ATHENS, Ga. -- We're less than a week from Georgia's first spring practice Saturday -- the time when most of the Bulldogs' 13 January enrollees will participate in their first college practice. However, one of them has already had a taste, and it was a bit bloody.
Ryne Rankin grinned and recalled that Georgia's coaching staff "threw me right in to the wolves" when he joined the team in December to participate in a handful of bowl practices. The inside linebacker took part in the hard-nosed inside running drill against the running backs and offensive linemen. And he followed some advice from All-America linebacker Jarvis Jones, which led to his first fight in practice.
"The linemen are hitting me after plays and I'm like, 'All right,' " Rankin chuckled. "Then I got in a little scuffle when we went on an eight-play drive with [fullback] Quayvon Hicks. Jarvis told me not to back down from nobody. You've got to set the tone."
Everyone involved agreed that Rankin was lost in his first few practices, which is perfectly normal for a young player in his position. Looking back, though, he believes it was an eminently valuable experience, just as the March practices will be for his fellow early enrollees who hope to contribute this fall.
"The experience is great," Rankin said. "Coming up here in bowl practice, I learned a lot. I feel like I got a better lead than other early enrollees. I know how practice is. I was already part of the family, so I got my little initiation in, and I figured out how the workouts are going to be -- fast-paced and stuff like that."
All of the early enrollees hope to carve out a role for the 2013 season, just like Rankin, although positional needs are not as great at some spots. With Georgia's entire starting offensive line returning this fall, early enrollees Josh Cardiello and Aulden Bynum seem like redshirt candidates. Likewise, quarterback Brice Ramsey understands that his job this year is to study under Aaron Murray and learn the offense while the fifth-year senior completes his career.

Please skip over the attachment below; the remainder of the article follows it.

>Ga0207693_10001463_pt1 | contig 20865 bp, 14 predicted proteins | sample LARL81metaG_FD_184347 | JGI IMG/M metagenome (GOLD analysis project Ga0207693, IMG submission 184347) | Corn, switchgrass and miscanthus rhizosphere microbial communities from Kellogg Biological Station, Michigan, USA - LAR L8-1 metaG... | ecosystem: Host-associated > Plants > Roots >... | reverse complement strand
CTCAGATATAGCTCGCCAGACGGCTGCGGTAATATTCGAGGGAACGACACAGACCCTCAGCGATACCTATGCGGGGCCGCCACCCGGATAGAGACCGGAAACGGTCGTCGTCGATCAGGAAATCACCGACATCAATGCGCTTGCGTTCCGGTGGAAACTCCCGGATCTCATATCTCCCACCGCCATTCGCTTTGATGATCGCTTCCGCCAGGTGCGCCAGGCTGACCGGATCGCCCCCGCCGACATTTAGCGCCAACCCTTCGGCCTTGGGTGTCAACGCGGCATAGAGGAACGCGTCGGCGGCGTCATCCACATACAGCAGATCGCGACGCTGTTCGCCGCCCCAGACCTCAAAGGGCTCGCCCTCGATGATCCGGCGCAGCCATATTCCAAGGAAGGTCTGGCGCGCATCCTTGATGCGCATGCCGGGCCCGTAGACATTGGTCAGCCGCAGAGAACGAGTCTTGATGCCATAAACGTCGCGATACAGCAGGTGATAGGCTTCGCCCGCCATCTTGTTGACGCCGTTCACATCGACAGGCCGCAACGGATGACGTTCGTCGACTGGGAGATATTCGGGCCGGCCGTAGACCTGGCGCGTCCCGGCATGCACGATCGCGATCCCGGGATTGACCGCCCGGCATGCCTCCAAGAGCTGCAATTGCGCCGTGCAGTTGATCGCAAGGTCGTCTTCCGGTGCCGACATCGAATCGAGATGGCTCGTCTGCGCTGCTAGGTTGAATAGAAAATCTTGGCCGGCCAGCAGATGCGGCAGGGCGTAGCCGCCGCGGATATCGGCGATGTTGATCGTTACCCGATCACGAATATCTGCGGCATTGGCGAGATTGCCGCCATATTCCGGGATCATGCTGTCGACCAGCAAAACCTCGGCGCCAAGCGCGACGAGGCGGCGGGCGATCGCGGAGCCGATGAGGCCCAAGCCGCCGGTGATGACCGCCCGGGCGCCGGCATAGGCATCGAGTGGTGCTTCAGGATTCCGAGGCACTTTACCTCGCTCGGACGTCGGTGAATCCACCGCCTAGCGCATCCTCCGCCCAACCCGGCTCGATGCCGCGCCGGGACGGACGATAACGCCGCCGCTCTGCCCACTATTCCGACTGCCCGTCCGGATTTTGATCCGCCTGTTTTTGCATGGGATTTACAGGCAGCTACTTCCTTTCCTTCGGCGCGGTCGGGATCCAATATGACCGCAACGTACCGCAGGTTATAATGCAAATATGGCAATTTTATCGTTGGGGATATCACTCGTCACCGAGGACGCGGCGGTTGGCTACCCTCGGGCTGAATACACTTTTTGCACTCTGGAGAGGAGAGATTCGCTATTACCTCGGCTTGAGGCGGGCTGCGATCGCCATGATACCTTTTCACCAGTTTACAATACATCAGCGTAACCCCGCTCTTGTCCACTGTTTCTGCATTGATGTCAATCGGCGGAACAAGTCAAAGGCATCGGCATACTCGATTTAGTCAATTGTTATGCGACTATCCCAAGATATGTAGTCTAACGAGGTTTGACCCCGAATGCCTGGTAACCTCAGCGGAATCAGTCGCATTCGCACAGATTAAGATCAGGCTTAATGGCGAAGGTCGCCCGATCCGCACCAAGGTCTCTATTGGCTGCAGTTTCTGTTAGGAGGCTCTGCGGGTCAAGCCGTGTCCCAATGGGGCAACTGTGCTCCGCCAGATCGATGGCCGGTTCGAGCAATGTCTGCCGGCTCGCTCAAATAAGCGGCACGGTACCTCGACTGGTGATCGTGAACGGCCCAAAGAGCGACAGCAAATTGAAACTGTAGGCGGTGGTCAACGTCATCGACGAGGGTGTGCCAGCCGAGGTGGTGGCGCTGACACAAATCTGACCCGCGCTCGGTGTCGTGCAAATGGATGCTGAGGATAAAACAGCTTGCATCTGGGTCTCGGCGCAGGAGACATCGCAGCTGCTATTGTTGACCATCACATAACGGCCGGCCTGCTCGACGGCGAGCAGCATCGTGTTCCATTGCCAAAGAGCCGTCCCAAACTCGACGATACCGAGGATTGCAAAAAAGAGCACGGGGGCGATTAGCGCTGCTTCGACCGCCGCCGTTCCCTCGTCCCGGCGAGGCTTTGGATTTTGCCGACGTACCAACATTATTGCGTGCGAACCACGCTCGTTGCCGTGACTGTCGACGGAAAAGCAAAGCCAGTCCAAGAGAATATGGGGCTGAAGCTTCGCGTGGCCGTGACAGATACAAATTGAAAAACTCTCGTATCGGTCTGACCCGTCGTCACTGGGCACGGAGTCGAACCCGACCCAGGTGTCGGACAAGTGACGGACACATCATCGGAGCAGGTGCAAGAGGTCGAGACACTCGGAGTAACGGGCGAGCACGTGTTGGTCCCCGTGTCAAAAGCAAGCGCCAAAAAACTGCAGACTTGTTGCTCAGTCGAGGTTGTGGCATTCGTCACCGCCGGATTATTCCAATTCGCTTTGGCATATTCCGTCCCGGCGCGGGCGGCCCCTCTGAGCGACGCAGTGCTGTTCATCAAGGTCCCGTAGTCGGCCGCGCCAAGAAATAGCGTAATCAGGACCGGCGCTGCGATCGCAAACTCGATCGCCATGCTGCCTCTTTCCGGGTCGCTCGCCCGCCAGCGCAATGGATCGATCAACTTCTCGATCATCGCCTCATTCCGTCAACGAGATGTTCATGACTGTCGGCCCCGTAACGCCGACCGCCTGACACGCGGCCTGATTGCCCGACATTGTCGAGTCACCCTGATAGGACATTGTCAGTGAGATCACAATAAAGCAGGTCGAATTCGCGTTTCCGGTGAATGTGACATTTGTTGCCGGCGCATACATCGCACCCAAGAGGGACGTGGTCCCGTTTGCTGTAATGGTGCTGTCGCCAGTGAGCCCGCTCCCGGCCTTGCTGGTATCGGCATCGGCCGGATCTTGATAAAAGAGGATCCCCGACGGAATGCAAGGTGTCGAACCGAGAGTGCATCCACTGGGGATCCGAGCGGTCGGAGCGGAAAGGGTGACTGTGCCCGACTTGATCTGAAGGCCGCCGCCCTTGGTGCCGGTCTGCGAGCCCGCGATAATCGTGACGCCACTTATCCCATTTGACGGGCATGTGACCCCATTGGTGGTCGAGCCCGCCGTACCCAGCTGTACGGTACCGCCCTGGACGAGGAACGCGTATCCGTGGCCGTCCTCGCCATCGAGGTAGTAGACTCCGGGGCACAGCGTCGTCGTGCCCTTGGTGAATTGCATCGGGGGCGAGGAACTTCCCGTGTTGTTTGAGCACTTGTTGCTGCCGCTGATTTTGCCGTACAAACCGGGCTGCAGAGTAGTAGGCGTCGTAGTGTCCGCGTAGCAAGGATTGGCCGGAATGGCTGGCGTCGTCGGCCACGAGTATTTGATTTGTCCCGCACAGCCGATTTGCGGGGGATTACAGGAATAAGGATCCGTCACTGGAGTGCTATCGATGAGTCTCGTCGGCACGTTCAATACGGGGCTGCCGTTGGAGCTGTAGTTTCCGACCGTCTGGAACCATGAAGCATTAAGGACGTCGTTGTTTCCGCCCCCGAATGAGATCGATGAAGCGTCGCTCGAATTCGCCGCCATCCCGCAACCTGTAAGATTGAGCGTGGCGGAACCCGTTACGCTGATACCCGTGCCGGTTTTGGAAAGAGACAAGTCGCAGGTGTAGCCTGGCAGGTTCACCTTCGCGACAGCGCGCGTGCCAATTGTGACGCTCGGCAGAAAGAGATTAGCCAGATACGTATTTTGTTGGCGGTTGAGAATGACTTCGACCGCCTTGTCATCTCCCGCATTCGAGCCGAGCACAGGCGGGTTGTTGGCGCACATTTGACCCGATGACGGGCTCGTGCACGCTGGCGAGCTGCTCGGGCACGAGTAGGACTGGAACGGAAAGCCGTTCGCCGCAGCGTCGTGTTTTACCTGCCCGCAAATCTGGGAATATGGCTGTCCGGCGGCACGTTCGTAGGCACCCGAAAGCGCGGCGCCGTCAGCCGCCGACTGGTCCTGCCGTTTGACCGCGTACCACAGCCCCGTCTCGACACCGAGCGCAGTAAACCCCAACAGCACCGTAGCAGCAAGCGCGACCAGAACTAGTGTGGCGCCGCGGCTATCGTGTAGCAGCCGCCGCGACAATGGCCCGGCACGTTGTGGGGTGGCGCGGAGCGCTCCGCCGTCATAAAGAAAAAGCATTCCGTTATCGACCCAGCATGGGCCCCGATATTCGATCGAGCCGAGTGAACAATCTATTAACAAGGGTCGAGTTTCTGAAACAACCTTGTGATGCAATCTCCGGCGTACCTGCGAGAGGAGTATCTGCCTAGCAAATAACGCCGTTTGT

"I'm happy Aaron's coming back. That's like the best situation for me," Ramsey said. "I can come in and redshirt or back him up, it doesn't matter. Either way I'll be learning from him and just adding the preparation before my time comes."
Otherwise, there is immediate playing time to be won, and the newcomers believe they can claim their share -- particularly on defense.
Chris Mayes and John Atkins have an opportunity to play immediately on the defensive line. Rankin and the versatile Reggie Carter know they have a chance to jump into the mix at linebacker. And cornerback Reggie Wilkerson and safeties Tray Matthews and Quincy Mauger clearly see the holes in the secondary after four key seniors completed their careers in the fall.
That's why spring is so important for the newest Bulldogs. They understand that the coaches are not going to play them in the fall until they demonstrate that they grasp their positional roles. Spring practices will provide a head start for August's preseason practices.
"I've seen people that were outstanding in high school and I was like, 'Wow, he's on the sideline' and what-not," Carter said. "But if you don't learn the playbook, you're not going to play."
Once they grasp where they're supposed to be and when they're supposed to be there, the freshmen can truly compete for playing time. The quicker they make that transition, the more likely they will see the field this fall.
"We just have to go out there and work," Rankin said. "Reggie's a good player and we've got everybody else here -- Brandon Burrows and Reggie and you've got Amarlo [Herrera] and you've got everybody else. So you've got to compete. This is the SEC.
"If I get the plays down, then I'll be ready to go. You can be bigger, faster, stronger, but if you don't know your stuff, you ain't going to play."